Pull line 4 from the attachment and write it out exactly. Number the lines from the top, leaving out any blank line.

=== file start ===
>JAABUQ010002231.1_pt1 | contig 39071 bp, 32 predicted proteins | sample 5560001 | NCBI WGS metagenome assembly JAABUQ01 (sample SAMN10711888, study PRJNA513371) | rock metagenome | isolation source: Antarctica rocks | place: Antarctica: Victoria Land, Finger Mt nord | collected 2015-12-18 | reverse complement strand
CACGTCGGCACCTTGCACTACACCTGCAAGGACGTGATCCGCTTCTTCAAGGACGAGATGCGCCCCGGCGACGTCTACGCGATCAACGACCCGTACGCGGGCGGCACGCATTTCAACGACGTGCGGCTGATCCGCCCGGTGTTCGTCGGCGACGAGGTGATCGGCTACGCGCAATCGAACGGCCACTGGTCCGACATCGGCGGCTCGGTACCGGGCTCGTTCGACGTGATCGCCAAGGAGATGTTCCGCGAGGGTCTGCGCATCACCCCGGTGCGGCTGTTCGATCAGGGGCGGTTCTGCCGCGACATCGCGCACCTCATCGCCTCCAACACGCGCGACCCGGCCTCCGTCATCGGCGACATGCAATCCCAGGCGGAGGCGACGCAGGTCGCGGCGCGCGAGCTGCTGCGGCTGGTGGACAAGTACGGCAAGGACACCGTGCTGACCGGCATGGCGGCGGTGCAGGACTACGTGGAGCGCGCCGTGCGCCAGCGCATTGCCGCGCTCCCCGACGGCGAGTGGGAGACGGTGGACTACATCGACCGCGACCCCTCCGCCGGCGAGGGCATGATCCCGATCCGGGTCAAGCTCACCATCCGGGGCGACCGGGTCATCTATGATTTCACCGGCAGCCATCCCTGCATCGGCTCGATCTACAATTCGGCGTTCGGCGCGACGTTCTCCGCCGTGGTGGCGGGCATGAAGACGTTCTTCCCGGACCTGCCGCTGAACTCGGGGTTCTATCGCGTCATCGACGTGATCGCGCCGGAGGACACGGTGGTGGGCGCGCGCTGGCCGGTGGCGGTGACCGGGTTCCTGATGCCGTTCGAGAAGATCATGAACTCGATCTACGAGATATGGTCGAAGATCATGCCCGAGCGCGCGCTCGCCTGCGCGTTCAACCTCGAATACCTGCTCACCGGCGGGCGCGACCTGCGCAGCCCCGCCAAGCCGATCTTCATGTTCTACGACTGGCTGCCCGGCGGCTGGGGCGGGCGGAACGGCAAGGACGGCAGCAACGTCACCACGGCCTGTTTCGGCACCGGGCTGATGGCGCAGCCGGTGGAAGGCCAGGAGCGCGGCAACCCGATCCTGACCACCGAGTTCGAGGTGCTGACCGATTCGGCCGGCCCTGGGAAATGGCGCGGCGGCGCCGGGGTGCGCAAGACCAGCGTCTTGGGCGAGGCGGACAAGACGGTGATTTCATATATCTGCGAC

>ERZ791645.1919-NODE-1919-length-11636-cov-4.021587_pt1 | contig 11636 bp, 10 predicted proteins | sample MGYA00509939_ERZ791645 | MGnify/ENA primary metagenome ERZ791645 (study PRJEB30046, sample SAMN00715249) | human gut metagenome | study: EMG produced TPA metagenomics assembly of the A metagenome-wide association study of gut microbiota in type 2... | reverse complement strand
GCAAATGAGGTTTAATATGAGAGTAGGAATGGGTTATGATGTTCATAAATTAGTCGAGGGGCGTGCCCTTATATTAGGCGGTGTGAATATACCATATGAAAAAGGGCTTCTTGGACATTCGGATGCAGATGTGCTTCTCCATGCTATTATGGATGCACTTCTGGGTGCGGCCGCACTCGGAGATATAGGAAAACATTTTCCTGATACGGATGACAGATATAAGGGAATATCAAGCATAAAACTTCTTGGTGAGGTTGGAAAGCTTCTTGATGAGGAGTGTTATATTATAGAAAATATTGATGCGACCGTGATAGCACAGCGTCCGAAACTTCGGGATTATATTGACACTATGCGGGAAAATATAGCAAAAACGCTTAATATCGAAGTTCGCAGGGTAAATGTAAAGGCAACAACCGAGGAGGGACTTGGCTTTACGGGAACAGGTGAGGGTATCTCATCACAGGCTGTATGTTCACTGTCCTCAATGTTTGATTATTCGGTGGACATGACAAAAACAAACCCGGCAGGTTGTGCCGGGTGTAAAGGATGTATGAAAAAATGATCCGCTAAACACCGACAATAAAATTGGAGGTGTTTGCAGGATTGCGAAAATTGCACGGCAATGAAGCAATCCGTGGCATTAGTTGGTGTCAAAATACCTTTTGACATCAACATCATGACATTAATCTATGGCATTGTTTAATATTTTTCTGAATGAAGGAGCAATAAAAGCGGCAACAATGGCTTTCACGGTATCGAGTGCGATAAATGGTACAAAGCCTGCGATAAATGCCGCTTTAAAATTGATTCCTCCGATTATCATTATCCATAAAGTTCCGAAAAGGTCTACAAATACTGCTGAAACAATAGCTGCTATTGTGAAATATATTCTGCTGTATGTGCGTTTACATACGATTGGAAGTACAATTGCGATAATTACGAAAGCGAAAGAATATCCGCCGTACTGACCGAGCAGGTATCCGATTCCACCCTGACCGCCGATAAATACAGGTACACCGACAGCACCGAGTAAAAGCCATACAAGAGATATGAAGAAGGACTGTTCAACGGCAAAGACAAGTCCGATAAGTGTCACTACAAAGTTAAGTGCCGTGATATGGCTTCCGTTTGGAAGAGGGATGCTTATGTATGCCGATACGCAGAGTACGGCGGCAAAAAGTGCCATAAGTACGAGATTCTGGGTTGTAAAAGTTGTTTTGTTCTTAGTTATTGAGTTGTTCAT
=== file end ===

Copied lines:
GCAAATGAGGTTTAATATGAGAGTAGGAATGGGTTATGATGTTCATAAATTAGTCGAGGGGCGTGCCCTTATATTAGGCGGTGTGAATATACCATATGAAAAAGGGCTTCTTGGACATTCGGATGCAGATGTGCTTCTCCATGCTATTATGGATGCACTTCTGGGTGCGGCCGCACTCGGAGATATAGGAAAACATTTTCCTGATACGGATGACAGATATAAGGGAATATCAAGCATAAAACTTCTTGGTGAGGTTGGAAAGCTTCTTGATGAGGAGTGTTATATTATAGAAAATATTGATGCGACCGTGATAGCACAGCGTCCGAAACTTCGGGATTATATTGACACTATGCGGGAAAATATAGCAAAAACGCTTAATATCGAAGTTCGCAGGGTAAATGTAAAGGCAACAACCGAGGAGGGACTTGGCTTTACGGGAACAGGTGAGGGTATCTCATCACAGGCTGTATGTTCACTGTCCTCAATGTTTGATTATTCGGTGGACATGACAAAAACAAACCCGGCAGGTTGTGCCGGGTGTAAAGGATGTATGAAAAAATGATCCGCTAAACACCGACAATAAAATTGGAGGTGTTTGCAGGATTGCGAAAATTGCACGGCAATGAAGCAATCCGTGGCATTAGTTGGTGTCAAAATACCTTTTGACATCAACATCATGACATTAATCTATGGCATTGTTTAATATTTTTCTGAATGAAGGAGCAATAAAAGCGGCAACAATGGCTTTCACGGTATCGAGTGCGATAAATGGTACAAAGCCTGCGATAAATGCCGCTTTAAAATTGATTCCTCCGATTATCATTATCCATAAAGTTCCGAAAAGGTCTACAAATACTGCTGAAACAATAGCTGCTATTGTGAAATATATTCTGCTGTATGTGCGTTTACATACGATTGGAAGTACAATTGCGATAATTACGAAAGCGAAAGAATATCCGCCGTACTGACCGAGCAGGTATCCGATTCCACCCTGACCGCCGATAAATACAGGTACACCGACAGCACCGAGTAAAAGCCATACAAGAGATATGAAGAAGGACTGTTCAACGGCAAAGACAAGTCCGATAAGTGTCACTACAAAGTTAAGTGCCGTGATATGGCTTCCGTTTGGAAGAGGGATGCTTATGTATGCCGATACGCAGAGTACGGCGGCAAAAAGTGCCATAAGTACGAGATTCTGGGTTGTAAAAGTTGTTTTGTTCTTAGTTATTGAGTTGTTCAT